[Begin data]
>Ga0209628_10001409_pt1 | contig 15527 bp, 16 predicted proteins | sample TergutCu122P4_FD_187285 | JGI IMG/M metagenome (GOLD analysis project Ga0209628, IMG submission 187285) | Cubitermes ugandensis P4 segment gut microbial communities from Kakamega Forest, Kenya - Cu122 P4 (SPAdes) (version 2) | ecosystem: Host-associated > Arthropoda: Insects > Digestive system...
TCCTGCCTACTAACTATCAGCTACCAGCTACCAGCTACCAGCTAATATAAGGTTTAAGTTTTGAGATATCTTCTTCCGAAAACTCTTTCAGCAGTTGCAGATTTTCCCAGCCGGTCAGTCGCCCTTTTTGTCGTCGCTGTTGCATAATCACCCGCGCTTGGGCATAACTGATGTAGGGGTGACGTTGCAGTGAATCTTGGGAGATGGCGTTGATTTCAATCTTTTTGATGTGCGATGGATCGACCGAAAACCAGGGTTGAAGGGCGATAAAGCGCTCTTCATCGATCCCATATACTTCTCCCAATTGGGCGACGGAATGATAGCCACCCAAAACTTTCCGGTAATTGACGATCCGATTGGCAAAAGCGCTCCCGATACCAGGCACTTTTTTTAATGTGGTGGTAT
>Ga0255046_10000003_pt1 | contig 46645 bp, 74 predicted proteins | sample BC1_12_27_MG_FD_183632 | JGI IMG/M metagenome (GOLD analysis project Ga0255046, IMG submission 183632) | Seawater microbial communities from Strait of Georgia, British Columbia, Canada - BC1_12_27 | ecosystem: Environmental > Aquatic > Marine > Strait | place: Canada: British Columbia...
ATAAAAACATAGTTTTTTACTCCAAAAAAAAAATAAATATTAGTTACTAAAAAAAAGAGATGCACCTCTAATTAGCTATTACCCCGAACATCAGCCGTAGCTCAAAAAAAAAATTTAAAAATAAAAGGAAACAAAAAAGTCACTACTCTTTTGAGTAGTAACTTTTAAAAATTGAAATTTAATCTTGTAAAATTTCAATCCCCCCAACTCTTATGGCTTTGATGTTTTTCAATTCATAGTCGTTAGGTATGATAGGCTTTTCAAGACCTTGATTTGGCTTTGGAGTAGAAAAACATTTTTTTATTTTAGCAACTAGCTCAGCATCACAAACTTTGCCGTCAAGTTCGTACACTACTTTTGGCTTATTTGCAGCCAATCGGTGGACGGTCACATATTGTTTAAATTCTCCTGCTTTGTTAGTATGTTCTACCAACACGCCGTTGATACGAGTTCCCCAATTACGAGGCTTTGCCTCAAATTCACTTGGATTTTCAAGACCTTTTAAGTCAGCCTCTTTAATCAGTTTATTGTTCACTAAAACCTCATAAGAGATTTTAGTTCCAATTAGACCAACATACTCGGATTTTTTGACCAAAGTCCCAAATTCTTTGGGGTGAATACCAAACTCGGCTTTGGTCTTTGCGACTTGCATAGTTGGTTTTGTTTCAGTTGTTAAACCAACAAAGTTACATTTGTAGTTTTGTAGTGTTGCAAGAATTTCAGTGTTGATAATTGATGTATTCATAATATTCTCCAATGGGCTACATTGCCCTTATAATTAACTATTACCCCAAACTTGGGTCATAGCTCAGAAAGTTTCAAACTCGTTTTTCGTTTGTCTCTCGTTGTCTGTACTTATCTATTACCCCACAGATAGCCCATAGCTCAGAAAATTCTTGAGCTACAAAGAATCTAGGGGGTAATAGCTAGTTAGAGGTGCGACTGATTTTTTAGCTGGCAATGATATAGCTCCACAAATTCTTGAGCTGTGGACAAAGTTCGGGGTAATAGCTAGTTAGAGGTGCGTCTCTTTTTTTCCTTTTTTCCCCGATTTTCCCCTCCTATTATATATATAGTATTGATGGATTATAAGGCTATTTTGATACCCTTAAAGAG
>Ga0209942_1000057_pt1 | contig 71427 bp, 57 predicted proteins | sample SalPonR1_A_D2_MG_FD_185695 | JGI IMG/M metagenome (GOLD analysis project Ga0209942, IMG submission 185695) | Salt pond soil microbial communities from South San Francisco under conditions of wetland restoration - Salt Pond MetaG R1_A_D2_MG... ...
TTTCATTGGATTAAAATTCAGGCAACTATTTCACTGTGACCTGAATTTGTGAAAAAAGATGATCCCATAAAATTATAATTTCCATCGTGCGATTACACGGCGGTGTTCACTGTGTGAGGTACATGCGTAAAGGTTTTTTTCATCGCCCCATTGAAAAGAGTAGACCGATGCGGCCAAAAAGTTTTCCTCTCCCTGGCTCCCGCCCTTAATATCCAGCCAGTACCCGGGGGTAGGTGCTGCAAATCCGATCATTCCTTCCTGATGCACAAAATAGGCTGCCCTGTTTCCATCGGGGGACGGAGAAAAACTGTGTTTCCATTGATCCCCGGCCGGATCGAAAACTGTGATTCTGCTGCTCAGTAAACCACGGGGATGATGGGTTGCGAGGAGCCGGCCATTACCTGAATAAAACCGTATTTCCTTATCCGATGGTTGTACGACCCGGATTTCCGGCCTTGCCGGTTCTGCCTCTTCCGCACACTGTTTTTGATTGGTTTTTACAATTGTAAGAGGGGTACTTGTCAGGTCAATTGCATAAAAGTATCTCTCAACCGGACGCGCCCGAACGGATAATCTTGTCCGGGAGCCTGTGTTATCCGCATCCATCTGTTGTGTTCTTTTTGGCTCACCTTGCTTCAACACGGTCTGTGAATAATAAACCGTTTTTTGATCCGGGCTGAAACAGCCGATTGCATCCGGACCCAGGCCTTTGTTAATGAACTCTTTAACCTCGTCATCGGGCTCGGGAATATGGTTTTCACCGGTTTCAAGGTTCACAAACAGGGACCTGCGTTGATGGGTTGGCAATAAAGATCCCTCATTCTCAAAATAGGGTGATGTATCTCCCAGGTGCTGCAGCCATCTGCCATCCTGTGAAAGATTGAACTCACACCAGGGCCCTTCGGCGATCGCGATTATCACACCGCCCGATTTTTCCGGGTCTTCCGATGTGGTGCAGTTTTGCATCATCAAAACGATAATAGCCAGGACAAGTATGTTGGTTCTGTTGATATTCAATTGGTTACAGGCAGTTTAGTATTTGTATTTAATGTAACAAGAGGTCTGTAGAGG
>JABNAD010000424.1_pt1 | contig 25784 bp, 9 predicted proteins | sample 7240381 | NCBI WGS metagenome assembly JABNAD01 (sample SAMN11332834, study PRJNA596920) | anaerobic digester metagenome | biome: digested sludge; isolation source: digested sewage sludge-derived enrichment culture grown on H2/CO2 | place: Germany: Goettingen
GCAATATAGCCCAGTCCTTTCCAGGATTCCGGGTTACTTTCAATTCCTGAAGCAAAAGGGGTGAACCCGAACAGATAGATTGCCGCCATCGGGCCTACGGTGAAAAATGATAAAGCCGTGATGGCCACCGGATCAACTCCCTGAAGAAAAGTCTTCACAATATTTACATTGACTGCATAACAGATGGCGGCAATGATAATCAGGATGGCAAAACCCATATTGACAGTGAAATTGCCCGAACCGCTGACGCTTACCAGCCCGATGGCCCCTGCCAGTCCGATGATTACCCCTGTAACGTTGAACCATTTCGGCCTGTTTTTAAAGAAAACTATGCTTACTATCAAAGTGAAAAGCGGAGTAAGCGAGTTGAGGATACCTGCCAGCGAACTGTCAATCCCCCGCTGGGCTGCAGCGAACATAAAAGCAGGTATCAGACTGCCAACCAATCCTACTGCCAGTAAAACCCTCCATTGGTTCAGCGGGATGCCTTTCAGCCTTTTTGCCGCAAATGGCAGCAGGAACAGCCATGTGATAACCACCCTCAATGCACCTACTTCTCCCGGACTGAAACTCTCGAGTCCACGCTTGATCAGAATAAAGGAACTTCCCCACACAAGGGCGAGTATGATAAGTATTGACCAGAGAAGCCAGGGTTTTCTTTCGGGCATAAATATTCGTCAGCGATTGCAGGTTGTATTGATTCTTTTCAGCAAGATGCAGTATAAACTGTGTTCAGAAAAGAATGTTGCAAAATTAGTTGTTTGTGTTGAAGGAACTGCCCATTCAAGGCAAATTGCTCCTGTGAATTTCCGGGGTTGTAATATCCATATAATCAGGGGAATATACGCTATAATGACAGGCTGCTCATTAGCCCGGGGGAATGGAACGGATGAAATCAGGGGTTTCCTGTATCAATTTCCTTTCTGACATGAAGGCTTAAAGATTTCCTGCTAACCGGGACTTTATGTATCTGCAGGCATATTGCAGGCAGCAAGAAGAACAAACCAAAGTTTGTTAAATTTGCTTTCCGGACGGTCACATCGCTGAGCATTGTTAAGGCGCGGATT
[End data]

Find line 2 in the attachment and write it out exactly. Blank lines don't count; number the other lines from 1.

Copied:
TCCTGCCTACTAACTATCAGCTACCAGCTACCAGCTACCAGCTAATATAAGGTTTAAGTTTTGAGATATCTTCTTCCGAAAACTCTTTCAGCAGTTGCAGATTTTCCCAGCCGGTCAGTCGCCCTTTTTGTCGTCGCTGTTGCATAATCACCCGCGCTTGGGCATAACTGATGTAGGGGTGACGTTGCAGTGAATCTTGGGAGATGGCGTTGATTTCAATCTTTTTGATGTGCGATGGATCGACCGAAAACCAGGGTTGAAGGGCGATAAAGCGCTCTTCATCGATCCCATATACTTCTCCCAATTGGGCGACGGAATGATAGCCACCCAAAACTTTCCGGTAATTGACGATCCGATTGGCAAAAGCGCTCCCGATACCAGGCACTTTTTTTAATGTGGTGGTAT